Accenting AI

There’s no denying that Artificial Intelligence is one of the hottest buzzwords, not just in IT, but across the technological landscape. For a lot of people, AI is synonymous with voice interactions with virtual assistant personas, like Siri or Alexa. One of the problems these interfaces can run into are issues of accents. In the English-speaking world, accents can range a wildly within countries, let alone between them.

This presents a challenge for AIs that interact via voice. While choosing specific localization options help, it can be difficult to determine on the fly which contextual accent data to use to interpret speech. Cambridge Consultants put together a demo to show how effective AI can be in determining this from just a simple sentence.  As a side benefit, I’m sure they’re hoping to get lots of people using it, thus providing lots of raw material to use for improving their AI inference.

The end result is pretty fast, and just a little fun to try and game. What’s interesting is not just the raw number they provide (my northeast Ohio accent was deemed 89% American), but also the weight behind this number. Each word in the sentence is broken by color based on how much it helped determine your accent.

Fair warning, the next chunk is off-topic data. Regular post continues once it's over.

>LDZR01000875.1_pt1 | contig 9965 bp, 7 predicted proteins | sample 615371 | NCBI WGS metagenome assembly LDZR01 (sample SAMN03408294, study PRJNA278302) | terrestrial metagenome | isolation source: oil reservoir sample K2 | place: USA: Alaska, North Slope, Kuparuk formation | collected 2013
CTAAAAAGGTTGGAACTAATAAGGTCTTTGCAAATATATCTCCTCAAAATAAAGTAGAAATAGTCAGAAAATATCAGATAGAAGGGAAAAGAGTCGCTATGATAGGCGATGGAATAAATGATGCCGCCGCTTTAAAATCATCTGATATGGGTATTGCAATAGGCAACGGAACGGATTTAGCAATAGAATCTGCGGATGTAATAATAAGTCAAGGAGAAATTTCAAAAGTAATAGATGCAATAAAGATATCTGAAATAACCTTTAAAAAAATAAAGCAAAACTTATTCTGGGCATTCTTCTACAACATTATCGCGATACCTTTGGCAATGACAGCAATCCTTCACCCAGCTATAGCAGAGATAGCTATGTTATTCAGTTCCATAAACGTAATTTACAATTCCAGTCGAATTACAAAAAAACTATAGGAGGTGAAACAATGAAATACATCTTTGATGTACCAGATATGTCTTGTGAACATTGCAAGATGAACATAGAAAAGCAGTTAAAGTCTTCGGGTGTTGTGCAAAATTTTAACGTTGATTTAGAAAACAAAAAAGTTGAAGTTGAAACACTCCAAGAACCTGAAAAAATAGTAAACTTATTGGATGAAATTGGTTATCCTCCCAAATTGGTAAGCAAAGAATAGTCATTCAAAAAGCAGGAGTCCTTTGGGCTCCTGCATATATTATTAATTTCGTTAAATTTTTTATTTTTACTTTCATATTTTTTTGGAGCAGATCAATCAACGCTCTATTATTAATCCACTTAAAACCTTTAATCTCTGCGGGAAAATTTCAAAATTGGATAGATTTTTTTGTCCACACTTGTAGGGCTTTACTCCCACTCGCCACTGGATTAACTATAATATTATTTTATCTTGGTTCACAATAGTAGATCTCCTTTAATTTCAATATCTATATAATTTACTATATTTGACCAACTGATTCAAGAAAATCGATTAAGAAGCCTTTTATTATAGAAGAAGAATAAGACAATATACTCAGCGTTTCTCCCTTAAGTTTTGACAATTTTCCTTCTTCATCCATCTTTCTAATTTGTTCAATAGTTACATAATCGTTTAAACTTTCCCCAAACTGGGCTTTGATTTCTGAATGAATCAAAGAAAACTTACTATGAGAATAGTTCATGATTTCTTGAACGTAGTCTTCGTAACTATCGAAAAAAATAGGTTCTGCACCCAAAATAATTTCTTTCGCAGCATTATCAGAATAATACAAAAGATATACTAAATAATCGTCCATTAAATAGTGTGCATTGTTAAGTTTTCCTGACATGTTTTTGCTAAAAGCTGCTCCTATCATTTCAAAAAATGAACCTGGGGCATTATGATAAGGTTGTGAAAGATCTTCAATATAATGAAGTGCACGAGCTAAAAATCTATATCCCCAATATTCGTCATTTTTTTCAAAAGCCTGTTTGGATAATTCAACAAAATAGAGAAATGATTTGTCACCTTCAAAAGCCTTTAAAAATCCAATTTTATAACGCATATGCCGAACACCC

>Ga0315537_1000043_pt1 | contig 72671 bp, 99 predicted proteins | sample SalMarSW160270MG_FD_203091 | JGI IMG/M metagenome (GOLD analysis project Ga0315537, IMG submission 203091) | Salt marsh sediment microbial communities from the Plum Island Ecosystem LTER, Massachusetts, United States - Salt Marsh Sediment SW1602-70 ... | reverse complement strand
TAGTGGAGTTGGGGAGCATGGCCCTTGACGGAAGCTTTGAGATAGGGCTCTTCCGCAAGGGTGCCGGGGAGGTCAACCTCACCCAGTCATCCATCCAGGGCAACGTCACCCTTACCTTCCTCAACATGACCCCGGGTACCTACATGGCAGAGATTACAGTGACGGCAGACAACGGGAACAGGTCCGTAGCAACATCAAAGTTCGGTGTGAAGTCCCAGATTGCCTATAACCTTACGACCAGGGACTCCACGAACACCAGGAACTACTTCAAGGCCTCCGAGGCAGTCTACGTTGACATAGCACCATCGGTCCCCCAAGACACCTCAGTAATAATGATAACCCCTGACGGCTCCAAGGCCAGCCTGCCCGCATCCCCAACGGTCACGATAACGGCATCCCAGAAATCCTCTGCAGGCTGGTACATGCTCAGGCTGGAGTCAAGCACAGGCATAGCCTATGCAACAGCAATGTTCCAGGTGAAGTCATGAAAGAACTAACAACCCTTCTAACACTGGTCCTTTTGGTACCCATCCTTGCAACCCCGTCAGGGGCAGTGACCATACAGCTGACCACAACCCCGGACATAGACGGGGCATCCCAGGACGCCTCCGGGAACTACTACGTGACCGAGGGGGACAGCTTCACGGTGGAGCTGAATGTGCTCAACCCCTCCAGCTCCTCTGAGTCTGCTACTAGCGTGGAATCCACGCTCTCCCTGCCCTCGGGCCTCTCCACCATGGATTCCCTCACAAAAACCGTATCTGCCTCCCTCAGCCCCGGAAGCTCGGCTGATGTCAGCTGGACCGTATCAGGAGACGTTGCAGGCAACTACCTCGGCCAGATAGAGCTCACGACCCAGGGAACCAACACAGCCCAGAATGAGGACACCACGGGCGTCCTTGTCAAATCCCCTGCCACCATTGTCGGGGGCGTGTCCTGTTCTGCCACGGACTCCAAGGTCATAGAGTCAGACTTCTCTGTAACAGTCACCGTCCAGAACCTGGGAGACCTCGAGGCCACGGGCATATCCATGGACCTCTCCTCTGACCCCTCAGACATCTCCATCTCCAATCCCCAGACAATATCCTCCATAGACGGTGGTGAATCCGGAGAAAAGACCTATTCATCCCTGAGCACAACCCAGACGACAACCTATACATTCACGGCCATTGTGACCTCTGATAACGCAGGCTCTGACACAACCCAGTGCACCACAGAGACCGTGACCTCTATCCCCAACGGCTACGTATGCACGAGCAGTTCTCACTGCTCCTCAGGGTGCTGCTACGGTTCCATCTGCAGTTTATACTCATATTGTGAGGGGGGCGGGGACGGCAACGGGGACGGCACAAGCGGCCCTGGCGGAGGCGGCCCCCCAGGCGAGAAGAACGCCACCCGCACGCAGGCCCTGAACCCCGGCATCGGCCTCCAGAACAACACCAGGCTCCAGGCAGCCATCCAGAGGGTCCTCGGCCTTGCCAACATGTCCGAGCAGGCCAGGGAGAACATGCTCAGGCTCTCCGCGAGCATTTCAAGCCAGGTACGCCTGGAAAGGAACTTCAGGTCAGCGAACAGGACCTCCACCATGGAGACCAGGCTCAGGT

Proud to be an 89% American

Interestingly in my result, by number, I had more words identify as vaguely British. However of the words that identified with an American accent, the association was understandably much stronger. It does make me really self-conscious about how I’m saying the word “call”.

Beyond being a fun little demo, it’s also interesting to see how much information an AI can extract from a user even with a sentence free of all context. I’m sure Cambridge Consultants and anyone else making AI are finding a multitude of ways of turning vocal metadata into meaningful insights. That’s also a little scary.

Try it out for yourself.

About the author

Rich Stroffolino

Rich has been a tech enthusiast since he first used the speech simulator on a Magnavox Odyssey². Current areas of interest include ZFS, the false hopes of memristors, and the oral history of Transmeta.

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